Wakey Wakey dear Draco! It’s half past midnight! Happy birthday you little fanged-devil-of-a-blood-sucking-parasite-you! Happy Birthday!
No, you can’t have the KFC-bucket-chomper’s blood tonight. That’s too sinfully rich.
I said no! Stop snivelling!
Oh! You stop with those little fangs of yours. You don’t scare me! You may be a monster in the Walachian neighborhood with a population of, like, twenty people and a dog. I’ll tell you of real monsters and we’ll see if you can keep those fangs from chattering.
And FYI, none of these monsters freak out when I say, ‘garlic’. They eat it.
Older than the headstone upon your great great grandmother’s grave. Younger than your sisters three. Fairer than the petals of Lashardia abloom under the moonlight. Darker than fear that lurks in the bosom of Althurian caves. And infinitely more deadly.
She comes when called, and sometimes by her own whim. She’ll grant you your deepest desires. And in return, all you need to do, is satiate her.
You think this a goodly barter, demon? I see it in your eyes. She will suck your life out through the very passion she stokes. Princes, paupers, many who think themselves men, and all who think themselves man enough for her, she has swallowed into her abyssal void.
They call her ‘Stoker’. She is one of the legends that birthed you.
Folklore across India is rife with stories of a seductress who accosts wayfarers in the dead of night, lures them to a graveyard and devours them. Village elders will tell you that the ‘Mohini’ is neither bound to graves nor to the night. They don’t consider it ‘female’, though it looks like one. The legend is occasionally seen as a cautionary tale against epicureanism. But to those who believe, the danger is clear and present, the moral, not so much.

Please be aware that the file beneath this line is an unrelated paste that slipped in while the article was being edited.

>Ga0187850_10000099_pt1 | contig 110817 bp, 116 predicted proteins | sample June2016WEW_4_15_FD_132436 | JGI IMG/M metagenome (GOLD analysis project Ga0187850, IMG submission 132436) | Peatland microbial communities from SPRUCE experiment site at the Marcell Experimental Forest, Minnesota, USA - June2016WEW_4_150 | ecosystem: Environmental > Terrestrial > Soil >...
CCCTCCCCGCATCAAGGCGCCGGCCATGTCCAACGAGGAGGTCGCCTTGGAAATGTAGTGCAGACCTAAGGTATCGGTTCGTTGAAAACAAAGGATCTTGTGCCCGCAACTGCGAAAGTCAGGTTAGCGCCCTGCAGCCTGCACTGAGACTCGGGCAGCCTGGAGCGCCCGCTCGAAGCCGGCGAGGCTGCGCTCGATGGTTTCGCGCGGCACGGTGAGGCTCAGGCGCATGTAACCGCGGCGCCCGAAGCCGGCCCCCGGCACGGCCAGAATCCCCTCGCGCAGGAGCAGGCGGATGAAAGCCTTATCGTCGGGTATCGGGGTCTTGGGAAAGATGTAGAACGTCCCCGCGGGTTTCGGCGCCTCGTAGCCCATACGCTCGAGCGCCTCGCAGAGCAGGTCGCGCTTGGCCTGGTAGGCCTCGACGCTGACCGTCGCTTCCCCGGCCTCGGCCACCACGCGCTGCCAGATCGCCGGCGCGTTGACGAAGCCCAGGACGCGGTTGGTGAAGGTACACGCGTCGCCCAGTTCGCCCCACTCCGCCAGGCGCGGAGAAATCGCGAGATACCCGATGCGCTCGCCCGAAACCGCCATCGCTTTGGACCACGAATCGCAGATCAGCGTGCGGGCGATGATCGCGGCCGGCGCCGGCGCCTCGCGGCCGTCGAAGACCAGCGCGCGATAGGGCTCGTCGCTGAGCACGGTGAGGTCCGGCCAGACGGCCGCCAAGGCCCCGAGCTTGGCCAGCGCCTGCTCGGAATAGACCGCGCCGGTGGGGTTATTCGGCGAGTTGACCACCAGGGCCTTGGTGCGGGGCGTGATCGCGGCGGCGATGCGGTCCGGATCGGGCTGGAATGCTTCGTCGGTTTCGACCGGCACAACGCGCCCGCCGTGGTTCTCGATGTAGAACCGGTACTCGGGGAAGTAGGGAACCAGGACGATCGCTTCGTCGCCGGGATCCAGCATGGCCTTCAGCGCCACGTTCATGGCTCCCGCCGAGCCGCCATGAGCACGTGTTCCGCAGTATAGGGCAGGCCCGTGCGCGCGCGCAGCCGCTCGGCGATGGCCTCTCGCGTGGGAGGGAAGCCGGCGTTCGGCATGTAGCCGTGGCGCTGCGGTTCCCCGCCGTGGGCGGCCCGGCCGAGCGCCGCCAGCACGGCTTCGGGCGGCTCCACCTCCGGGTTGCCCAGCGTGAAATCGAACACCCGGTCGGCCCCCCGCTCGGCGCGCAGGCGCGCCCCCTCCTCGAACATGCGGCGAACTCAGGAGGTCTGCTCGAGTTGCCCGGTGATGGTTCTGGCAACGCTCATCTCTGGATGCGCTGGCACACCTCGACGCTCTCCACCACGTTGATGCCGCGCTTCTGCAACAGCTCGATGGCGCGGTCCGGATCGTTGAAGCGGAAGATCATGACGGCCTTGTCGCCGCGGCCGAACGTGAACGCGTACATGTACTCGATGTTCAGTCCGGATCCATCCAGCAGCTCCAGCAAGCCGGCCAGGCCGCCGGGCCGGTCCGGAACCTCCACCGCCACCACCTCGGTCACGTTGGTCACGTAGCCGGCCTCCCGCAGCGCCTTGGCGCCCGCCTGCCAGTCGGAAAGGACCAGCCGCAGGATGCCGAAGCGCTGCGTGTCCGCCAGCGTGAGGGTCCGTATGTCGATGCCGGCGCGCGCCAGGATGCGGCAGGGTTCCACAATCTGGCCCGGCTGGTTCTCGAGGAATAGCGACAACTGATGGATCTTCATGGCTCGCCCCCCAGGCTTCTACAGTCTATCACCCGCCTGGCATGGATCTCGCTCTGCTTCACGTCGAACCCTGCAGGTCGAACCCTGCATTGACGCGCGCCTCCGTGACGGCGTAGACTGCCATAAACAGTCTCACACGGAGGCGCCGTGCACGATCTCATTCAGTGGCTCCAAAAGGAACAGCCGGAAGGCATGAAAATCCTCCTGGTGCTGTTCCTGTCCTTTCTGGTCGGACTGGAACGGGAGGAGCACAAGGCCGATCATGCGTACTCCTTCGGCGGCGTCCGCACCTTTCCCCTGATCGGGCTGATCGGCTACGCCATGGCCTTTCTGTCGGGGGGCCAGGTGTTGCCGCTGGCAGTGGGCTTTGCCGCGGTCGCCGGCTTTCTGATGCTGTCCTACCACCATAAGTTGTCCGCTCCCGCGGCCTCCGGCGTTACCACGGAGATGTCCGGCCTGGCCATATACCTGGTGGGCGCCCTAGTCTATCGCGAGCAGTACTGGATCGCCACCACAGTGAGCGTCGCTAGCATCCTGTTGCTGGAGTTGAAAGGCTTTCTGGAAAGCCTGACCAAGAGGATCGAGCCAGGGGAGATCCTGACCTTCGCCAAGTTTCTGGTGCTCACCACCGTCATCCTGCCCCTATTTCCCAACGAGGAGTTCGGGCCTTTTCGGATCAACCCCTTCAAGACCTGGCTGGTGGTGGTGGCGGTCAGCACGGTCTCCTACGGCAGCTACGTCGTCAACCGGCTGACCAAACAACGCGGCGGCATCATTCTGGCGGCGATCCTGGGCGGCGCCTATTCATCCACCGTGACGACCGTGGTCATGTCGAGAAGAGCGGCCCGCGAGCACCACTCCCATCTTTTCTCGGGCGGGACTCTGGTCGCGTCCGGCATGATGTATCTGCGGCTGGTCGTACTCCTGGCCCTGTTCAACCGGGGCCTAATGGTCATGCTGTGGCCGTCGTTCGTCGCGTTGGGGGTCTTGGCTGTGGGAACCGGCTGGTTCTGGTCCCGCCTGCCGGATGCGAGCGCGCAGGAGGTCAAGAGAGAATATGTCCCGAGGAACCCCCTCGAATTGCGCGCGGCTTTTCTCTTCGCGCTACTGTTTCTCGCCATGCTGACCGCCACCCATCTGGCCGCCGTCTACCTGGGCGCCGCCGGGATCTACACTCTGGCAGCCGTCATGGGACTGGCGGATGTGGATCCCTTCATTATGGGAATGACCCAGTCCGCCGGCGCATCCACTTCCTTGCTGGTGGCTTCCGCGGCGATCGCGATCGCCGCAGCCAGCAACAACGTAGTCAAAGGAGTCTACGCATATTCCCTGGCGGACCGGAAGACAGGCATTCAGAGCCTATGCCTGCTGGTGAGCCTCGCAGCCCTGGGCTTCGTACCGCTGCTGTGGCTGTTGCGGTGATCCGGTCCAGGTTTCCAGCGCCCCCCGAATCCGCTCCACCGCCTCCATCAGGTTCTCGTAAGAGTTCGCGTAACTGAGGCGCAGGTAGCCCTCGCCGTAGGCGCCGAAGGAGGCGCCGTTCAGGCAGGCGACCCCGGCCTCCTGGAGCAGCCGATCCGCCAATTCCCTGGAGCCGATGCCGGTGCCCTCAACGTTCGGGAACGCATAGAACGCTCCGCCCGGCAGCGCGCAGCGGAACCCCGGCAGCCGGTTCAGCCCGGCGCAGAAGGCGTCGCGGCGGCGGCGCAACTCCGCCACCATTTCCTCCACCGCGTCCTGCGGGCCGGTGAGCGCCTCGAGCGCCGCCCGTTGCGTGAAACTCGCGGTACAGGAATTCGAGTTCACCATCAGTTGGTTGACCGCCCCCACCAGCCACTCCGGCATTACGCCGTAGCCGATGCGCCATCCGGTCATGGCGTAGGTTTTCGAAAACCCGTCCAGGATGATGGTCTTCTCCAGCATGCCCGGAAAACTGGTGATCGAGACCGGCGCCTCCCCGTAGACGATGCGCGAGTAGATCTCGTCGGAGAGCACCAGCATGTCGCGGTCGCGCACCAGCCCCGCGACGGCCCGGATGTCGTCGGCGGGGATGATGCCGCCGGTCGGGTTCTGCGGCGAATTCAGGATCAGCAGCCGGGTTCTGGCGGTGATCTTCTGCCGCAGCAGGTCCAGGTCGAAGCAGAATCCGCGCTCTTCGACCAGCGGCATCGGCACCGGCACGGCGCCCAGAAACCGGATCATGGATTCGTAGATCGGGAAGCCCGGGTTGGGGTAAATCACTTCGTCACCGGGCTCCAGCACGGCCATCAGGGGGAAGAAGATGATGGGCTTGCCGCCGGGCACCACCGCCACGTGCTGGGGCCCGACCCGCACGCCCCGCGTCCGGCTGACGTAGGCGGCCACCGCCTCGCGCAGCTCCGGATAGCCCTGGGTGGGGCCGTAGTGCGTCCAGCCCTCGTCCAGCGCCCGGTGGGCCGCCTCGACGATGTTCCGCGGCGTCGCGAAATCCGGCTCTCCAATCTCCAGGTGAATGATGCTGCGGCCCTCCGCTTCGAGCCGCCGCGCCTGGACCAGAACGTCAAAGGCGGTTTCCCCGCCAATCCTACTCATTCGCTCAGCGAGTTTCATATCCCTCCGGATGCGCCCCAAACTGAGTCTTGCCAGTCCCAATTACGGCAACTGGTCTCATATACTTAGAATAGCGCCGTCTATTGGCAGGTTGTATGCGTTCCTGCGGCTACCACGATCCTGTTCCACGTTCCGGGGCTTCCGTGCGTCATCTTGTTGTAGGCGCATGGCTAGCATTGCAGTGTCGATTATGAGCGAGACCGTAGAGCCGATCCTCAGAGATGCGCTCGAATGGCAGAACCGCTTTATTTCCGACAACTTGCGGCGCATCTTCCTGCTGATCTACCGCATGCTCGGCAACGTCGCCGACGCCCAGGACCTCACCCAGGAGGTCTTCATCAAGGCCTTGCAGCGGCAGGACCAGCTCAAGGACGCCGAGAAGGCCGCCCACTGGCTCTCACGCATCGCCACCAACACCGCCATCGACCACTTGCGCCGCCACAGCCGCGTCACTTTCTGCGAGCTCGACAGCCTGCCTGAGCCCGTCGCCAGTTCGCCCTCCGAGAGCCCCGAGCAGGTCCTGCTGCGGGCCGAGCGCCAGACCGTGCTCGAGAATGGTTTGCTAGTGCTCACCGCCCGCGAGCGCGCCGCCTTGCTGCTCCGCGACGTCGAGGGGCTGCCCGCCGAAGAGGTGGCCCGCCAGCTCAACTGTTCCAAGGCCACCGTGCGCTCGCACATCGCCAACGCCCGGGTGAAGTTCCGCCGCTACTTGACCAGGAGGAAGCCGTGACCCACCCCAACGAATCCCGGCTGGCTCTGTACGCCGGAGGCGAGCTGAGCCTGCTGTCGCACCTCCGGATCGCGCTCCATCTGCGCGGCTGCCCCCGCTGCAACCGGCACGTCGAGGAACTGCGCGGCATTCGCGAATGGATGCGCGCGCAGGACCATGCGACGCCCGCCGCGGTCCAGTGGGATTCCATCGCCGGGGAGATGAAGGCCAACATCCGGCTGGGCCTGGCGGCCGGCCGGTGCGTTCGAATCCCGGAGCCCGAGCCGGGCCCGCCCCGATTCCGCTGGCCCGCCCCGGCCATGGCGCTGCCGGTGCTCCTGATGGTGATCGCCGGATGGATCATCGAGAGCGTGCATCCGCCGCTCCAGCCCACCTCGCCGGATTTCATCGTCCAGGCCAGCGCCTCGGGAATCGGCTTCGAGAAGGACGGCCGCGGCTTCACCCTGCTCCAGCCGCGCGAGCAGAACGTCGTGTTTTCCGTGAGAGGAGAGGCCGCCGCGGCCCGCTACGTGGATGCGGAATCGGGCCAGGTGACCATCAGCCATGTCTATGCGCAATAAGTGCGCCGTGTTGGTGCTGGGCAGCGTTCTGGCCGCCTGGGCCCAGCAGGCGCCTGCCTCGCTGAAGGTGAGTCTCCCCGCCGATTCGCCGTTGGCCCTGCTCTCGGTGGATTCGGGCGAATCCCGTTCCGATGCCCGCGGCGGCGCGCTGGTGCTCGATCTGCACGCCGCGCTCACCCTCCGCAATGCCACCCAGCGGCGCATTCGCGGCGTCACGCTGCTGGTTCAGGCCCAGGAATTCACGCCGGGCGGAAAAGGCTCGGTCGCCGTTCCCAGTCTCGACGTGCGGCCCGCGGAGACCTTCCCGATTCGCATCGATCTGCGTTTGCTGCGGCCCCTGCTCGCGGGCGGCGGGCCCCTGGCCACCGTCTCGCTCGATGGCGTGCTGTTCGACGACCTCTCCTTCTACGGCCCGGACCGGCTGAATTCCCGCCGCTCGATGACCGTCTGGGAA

Little satan, they call it. Neither man nor woman. It is a child. Neither good nor bad. It is evil. It will do your bidding. And it will ask of you abominable things. Yes, little Count, abominable even to you, for you are, but an insect, helpless against your own nature. You scare easy and die by a twelve inch wooden picket. Should you refuse, you will die a horrible, slow death.
Beware, the Saththan! When not bound by a master, he will keep you alive with his magicks for ten score years and fifty; only to burn you with torment and abuse and fire.
If you’re South Indian, at least one of your grandmothers would have told you that she has (a) seen one, (b) been affected by one or (c) thrashed one, depending on her power of will. My grandma is a badass, so she’s option c. I never asked her for bedtime stories after that. There’s detailed reference to these little devils in Kenneth Anderson’s memoir Jungles Long Ago. Fun read.
(aka Listickle Worm)
This, dear lanky-fangs, is deadlier than all the rest. It is the bane of all those who know to write. Eventually it will take over your speech and reduce you to a drooling, pale mess that speaks in short sentences. In other words; a post-it. By the time you hear of it or even consider its existence, it will have entered your brain. It will bore through endlessly.
And in the end, so will you.
The first listickle I encountered was my grandfather’s postcard. Even the pleasantries were numbered and sub-bulleted. Someday, I hope to be free of the listickle bug. But I fear I shall be out of place among my colleagues and alienated from at least 90% of humans.
Oh! Little Count Dracula! You have pooped your pants!
Images: Perfectly good images parboiled to horrific imperfection by Hardeep Singh, in his fermented imaginations.
GIFs: Listicle worm extracted from the fertile tracts of Tushar Banerjee’s brain.
(Vikram Venkateswaran is a freelance writer, TV producer and media consultant. Headings, titles and captions are his kryptonite. He just moved to Chennai and hopes the city likes him and is nice to him.)